2. The liturgy provides the means of establishing secondary practices as ecclesial practices.
      1. All Christian life can be exemplified within the liturgy Word & Sacrament.
      2. This can also be explored from the perspective of the Eucharistic mystery.
        1. The theological concept of mystery is rooted in God’s transcendence.
          i.      The revelation of Jesus Christ still doesn’t mean we can fully grasp God.
          ii.      The revelation of Jesus Christ opens us to the mystery of the incarnation.
          iii.      The revelation of Jesus Christ opens us to the mystery of divine grace.
        2. Thus, the mystery of the liturgy is at the center of the Church’s practice.
          i.      How ecclesial practices form us into graced beings cannot be explained by a cause-and-effect description.
          ii.      How practice changes us = encountering the mystery of grace
        3. Grace is never under our control; we can either cooperate under it or “kick against the goads.”
          i.      Ultimately it’s grace that forms us, not ecclesial practices per se, but it does so through such practices.
          ii.      The foundational virtue we exercise in this process is humility.

The virtue of humility informs us about the subjective form of prayer – “monastic prayer.”  “Monastic Prayer” = practicing virtue + contemplation

  • Contemplation is the focused intellect shifting focus from created things to the Creator.
  • Contemplation isn’t a discourse, but a whole-self activity.
  • “‘If you are a theological, you will pray truly.  And if you pray truly, you are a theologian.’  What Evagrius means is that the theologian is not a person who understands truth merely cognitively but one who embodies it in prayer, which is ‘the intellect’s true and highest activity.’  True prayer calls for a certain disposition, a contemplative engagement with the truth, the Logos” (p95).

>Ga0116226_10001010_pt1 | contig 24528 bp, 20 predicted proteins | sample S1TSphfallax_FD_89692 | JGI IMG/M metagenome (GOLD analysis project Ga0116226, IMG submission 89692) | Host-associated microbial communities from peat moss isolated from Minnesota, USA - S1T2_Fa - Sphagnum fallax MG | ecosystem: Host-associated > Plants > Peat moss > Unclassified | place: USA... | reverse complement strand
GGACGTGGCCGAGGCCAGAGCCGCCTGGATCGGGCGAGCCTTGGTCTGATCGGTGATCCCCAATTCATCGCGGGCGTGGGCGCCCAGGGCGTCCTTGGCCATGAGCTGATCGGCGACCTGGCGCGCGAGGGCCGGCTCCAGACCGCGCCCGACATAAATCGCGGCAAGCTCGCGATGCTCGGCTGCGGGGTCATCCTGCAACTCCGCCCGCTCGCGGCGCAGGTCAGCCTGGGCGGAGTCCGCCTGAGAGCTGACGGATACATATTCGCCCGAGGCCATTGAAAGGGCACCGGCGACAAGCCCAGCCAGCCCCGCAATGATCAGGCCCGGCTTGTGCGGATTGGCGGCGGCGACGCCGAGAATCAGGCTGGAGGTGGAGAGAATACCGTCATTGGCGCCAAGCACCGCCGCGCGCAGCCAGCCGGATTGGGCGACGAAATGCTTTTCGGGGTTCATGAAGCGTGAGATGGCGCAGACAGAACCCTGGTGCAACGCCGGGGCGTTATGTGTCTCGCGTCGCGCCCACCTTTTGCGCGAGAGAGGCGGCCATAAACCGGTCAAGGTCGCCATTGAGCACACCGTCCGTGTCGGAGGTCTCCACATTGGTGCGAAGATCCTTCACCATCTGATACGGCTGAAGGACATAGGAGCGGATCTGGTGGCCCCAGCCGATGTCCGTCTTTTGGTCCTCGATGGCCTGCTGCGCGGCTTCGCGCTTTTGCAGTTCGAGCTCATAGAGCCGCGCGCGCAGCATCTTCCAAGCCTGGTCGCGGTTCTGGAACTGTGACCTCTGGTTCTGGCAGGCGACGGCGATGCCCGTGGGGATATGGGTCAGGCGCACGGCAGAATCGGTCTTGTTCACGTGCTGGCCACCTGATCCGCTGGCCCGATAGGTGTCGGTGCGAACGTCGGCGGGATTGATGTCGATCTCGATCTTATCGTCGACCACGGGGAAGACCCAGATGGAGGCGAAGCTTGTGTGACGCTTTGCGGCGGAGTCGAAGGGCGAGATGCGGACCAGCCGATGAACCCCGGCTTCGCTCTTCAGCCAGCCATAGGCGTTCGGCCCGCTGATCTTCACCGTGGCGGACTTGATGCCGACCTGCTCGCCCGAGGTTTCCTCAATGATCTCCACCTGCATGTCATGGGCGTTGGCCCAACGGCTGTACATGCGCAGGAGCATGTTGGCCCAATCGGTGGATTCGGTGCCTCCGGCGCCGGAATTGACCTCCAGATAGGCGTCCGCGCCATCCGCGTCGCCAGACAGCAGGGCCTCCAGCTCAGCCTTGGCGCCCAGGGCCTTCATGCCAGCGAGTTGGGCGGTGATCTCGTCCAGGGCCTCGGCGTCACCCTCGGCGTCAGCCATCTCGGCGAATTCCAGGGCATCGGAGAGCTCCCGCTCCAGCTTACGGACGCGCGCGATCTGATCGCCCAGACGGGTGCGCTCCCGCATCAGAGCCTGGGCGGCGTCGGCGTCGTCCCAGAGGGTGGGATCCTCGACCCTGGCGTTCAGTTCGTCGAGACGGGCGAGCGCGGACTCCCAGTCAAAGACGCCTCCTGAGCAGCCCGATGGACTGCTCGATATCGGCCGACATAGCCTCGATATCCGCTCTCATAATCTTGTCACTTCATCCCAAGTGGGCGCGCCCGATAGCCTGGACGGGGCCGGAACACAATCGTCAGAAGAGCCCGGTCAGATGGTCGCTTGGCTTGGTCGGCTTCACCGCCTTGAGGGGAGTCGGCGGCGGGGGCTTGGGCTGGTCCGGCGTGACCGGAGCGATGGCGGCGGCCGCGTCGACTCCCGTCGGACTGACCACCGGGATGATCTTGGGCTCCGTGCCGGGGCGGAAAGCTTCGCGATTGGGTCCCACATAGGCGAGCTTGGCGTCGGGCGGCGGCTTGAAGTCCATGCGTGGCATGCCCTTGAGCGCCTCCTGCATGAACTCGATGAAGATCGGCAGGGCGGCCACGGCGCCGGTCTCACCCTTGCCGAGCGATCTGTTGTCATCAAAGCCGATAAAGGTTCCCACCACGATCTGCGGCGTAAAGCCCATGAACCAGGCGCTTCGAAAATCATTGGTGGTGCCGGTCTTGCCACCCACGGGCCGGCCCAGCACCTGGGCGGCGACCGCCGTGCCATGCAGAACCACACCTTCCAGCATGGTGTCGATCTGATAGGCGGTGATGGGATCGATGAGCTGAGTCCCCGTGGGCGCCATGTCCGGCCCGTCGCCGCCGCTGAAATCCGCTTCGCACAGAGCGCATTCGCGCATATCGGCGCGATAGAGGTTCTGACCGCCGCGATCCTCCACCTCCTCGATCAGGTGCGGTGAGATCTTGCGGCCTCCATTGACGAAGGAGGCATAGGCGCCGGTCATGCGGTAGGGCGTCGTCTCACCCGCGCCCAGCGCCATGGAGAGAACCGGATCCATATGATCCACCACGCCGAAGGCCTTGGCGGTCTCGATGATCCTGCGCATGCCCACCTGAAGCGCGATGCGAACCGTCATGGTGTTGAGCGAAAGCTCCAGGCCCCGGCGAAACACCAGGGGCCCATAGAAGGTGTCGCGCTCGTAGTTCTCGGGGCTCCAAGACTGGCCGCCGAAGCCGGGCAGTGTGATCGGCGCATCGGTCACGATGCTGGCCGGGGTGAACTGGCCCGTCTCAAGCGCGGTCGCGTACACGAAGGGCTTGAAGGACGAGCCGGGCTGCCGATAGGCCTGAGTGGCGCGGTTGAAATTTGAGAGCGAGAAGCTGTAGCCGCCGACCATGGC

• Contemplation is free from worldly distraction.
  • Vices hinder our prayer; virtues advance our prayer.
  • Demons constantly seek to distract and hinder our prayers.  A mature contemplative can overcome this by praying more – to him it’s a minor distraction.  But “modern Christians cannot be so sure, especially when prayer (liturgical or otherwise) hardly features in their practices” (p97)!

A spirituality of practice requires “active participation” – “the technique of going to church!”

  • We aren’t being formed simply because we’re actively participating – our intention and understanding isn’t everything.
  • Worship is what we “do,” while formation is really a matter of “imbibing the spirit of the liturgy” (p97).

 

Conclusion

“Because worship is the defining practice of the church, it ‘provides the primary source for the nourishment of the Christian spiritual life’” (p98).

  • We don’t just repeat old ideas in liturgical worship, we engage in re-presenting them in the present.
  • Liturgical forms aren’t just a “socializing process.”
    • Liturgical worship isn’t something of our own making, but is a set of fitting responses to God’s revelation.
    • Worship is human action and divine action combined.
    • “If the Bible is the Word of God in the words of men, the liturgy is the saving deeds of God in the actions of those men and women who would live in him” (p98).
  • Right intention isn’t the key, but if we’re actively participating.
  • Even still, spiritual formation is not entirely dependent upon an individual’s response!
  • Denying that spiritual formation takes place in a normative liturgy is to deny the reality of grace and its mysterious workings.
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About Fr. Brench

I'm a Priest in the Anglican Diocese in New England interested in spiritual formation, theology, and the growth of God's Kingdom.